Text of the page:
In 2010, while some people were watching viral videos such as the “Pants on the Ground” video or the Old Spice man on YouTube, Seth Baker found himself suddenly immersed in three hours of Red Bull’s BC One breaking competition, hanging onto every second.
“I was just mesmerized by it,” Baker, a graduate student studying international development, said. “So many people can remember that first video they watched or that first line they heard, that first scratch or that first throw up of graffiti.”
That’s how he entered the world of hip-hop, as many other kids do – just by watching YouTube.
Seven years ago, Baker, a freshman at the time, had the opportunity to explore his newfound passion through Hip-Hop Congress, a student organization dedicated to exploring the trends of the culture. At its height, the organization numbered 30 to 35 members.
Soon after, Baker met Dan Hoffman, who is now a senior studying psychology, as the two started exploring their craft. The following year, David Vazquez entered the picture. The three of them have been at it ever since.
They call themselves BCDC, short for Brick City Dance Crew. While there have been different members of the crew over the years, the three are the only full-time members now, though they work with other dancers and artists.
“Breaking” or “B-boying” is a form of dance that mainly consists of “power moves” such as flips and tricks, “down rock” techniques performed on the floor and “freezes.” It can also incorporate other moves such as popping and locking or krumping. A “B-boy” or a “B-girl” is someone who practices breaking.
BCDC meets about two times a week to practice in the Ping Center’s Combative Arts Room, and members spend as much time hanging out as they do breaking, Baker said. They perform at private parties, Casa Nueva’s “Strictly Hip-Hop” events and occasionally with local musicians on the street.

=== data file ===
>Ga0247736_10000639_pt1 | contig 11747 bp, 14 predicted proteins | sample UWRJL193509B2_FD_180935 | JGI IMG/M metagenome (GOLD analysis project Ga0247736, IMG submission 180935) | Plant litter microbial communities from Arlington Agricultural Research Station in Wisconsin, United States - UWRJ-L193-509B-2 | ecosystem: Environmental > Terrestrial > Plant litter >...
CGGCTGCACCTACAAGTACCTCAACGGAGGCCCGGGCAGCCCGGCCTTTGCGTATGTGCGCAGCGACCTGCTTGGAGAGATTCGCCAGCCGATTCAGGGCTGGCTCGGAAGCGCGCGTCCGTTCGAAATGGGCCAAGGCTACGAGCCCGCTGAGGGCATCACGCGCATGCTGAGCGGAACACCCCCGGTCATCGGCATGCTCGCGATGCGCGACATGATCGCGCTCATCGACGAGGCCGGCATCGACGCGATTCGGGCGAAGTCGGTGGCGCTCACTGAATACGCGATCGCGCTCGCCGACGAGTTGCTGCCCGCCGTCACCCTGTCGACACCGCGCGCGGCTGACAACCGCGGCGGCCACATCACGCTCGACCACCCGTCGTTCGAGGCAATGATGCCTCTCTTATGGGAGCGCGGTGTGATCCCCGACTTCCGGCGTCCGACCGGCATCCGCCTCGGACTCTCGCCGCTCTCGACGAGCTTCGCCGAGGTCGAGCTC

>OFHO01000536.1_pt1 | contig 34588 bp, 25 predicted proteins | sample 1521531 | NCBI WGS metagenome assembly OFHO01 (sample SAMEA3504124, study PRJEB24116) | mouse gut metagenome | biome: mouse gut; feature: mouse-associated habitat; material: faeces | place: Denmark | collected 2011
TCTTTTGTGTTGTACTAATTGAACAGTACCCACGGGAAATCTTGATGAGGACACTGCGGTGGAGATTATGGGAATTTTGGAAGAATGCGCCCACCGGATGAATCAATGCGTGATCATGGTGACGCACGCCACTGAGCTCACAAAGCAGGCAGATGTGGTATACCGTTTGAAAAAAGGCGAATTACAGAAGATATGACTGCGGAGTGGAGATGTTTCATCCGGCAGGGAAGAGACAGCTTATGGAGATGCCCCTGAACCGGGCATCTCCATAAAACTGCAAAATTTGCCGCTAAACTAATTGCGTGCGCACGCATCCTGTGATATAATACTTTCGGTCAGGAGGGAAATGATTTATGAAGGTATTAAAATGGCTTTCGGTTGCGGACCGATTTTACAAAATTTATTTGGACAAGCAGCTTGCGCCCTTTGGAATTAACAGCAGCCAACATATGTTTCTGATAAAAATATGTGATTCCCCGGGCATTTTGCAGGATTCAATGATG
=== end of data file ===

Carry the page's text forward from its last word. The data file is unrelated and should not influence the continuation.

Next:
As for the group’s mission, they simply want to spread the word of hip-hop.
“We just want the people to know that there is art and there is dance and there’s just so much to be had,” Hoffman said.
Vazquez said the three are united by the joy that breaking brings them, which keeps them practicing day in and day out.
“That is the binding glue that keeps this ship floating along in a tornado, a typhoon of academia, of life and of all of that other distraction and reality that we all face together,” Vazquez said.
Although individual motivations for pursuing hip-hop vary, breakers and hip-hop enthusiasts are connected to others through the widespread web of the culture and the four main tenets of hip-hop.
“The art form of graffiti, the rhyming of emceeing, the music creating of deejaying and then the dancing of hip-hop, the physical expression,” Baker said. “And that to me, was just this perfect explosion of youth, culture and expression.”
The history of hip-hop began decades ago as an outlet for kids and young adults in the streets of New York.
“It came out of the Bronx in 1972, emerged from a single back-to-school jam party in this time,” Baker said. “There was so much frustration and no outlet for these kids and all of this just came together.”
Each person internalizes the power and movement of hip-hop differently. For Vazquez, it is a way to communicate regardless of barriers.
“Part of what I appreciate about breaking is the fact that the language of breaking is spoken across the world with no issues of translation,” Vazquez said. “And a lot of the jokes make sense across cultures. The punchline is obvious, usually. “
Hip-hop in Athens is less popular than it was previously, Vazquez said.
“It generally seems like the Athens population is less interested and curious about hip-hop right now, where when I started, it was a large community of hip-hop artists across the different forms,” Vazquez said. “Right now, it seems like a little bit of a downturn. But everything's cyclical.”
Baker agreed that between Hip-Hop Congress and other groups in Athens, the movement has come and gone in the area, but it could make a comeback.
“I think it’ll be back in another five years, I really do,” Baker said. “We forget we’re in Appalachia. Hip-hop isn’t what people kind of seek out and expect to come here.”
Hoffman said in some ways, people have lost a passion for the arts.
“People have just forgotten what music and art is about. They follow fashions and trends over true creativity,” Hoffman said.
Despite its downturn locally, Vazquez said it is his responsibility to know his roots in hip-hop and be able to grow past them to keep the culture alive.
“I inherited something a lot of people worked really hard to create and that I respect and I'm grateful for,” Vazquez said. “If those things are lost, we could find ourselves in a dangerous trap of repeating the same things and not progressing and that's how culture dies.”
Although preserving a culture is a big responsibility, Baker said it comes down to a few simple things.
“Hip-hop is peace, unity, love and having fun together,” Baker said.